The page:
On the other hand, the Chinese version uses a long-grain variety, so you get a firmer bite without the glutinous taste of its Japanese counterpart. A regular serving of Hibachi fried rice has about 500 calories.
Hibachi fried rice ingredients
To make this delicious dish, you will need the following ingredients:
You can choose not to include meat. However, adding shrimp will elevate the dish. Use shrimp with their tails and shells removed. Additionally, make sure they are also deveined. Thaw, and pat the shrimp dry, before grilling them with the chahan.
Another great combination is chicken or steak. Cut chicken breasts into small pieces, so the meat can cook more thoroughly when you fry the overall dish. You can also use chicken thighs and cook them at high heat.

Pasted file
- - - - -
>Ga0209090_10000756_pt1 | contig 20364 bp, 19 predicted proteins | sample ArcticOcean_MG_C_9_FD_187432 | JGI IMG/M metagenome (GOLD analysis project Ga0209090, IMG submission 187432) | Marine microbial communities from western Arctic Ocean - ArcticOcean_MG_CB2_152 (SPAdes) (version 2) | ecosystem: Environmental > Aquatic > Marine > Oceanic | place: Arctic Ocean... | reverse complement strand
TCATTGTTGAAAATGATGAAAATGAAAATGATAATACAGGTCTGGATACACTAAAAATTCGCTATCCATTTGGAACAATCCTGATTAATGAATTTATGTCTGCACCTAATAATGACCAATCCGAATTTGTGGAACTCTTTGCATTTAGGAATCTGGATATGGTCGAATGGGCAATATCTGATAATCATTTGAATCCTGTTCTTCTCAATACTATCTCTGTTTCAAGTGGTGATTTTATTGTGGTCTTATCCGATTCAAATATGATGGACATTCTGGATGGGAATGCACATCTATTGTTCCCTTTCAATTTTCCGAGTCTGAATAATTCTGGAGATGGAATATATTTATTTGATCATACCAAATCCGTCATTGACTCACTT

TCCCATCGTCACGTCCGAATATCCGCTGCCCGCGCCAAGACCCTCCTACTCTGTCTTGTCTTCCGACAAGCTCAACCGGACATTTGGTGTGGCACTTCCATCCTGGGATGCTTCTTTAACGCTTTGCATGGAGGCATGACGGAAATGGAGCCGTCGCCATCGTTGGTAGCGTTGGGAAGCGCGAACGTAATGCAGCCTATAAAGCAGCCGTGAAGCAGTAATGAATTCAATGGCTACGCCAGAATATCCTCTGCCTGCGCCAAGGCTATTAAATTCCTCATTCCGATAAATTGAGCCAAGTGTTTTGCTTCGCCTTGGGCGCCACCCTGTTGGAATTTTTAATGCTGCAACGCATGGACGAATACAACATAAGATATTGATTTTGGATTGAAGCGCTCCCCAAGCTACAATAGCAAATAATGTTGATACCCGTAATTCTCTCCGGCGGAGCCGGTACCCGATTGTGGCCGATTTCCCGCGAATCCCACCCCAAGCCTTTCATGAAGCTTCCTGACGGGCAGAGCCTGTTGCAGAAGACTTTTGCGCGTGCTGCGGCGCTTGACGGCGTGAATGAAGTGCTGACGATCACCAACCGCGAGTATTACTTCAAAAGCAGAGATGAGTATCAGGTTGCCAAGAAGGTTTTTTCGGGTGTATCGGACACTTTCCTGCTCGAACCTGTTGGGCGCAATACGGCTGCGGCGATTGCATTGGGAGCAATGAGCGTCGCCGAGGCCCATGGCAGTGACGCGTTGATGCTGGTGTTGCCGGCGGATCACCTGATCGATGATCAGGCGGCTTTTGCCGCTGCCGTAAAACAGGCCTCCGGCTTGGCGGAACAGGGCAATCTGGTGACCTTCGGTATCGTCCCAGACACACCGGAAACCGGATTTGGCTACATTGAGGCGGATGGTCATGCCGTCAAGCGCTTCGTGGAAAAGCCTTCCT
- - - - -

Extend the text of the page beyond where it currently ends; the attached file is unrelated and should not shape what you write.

Similarly, you could use a strip steak such as sirloin. There is more marbling in strip steaks, and the fat will caramelise when you fry it. Also, the juices that ooze out from the tender meat will make your Hibachi fried rice dish oh-so fragrant.
As for vegetables, onions and ginger are usually included because they lend a fiery, sharp heat to the final dish. However, if you need more fibre, you can always add carrots and peas.
Baby mushrooms, bell peppers and green zucchinis are also highly recommended because they taste great when fried and add a burst of flavour. On the other hand, leafy vegetables are not recommended as they are much more challenging to fry and can overwhelm the dish. However, if you want to, be sure to slice the vegetables into smaller strips for cooking. We recommend green beans or cabbage.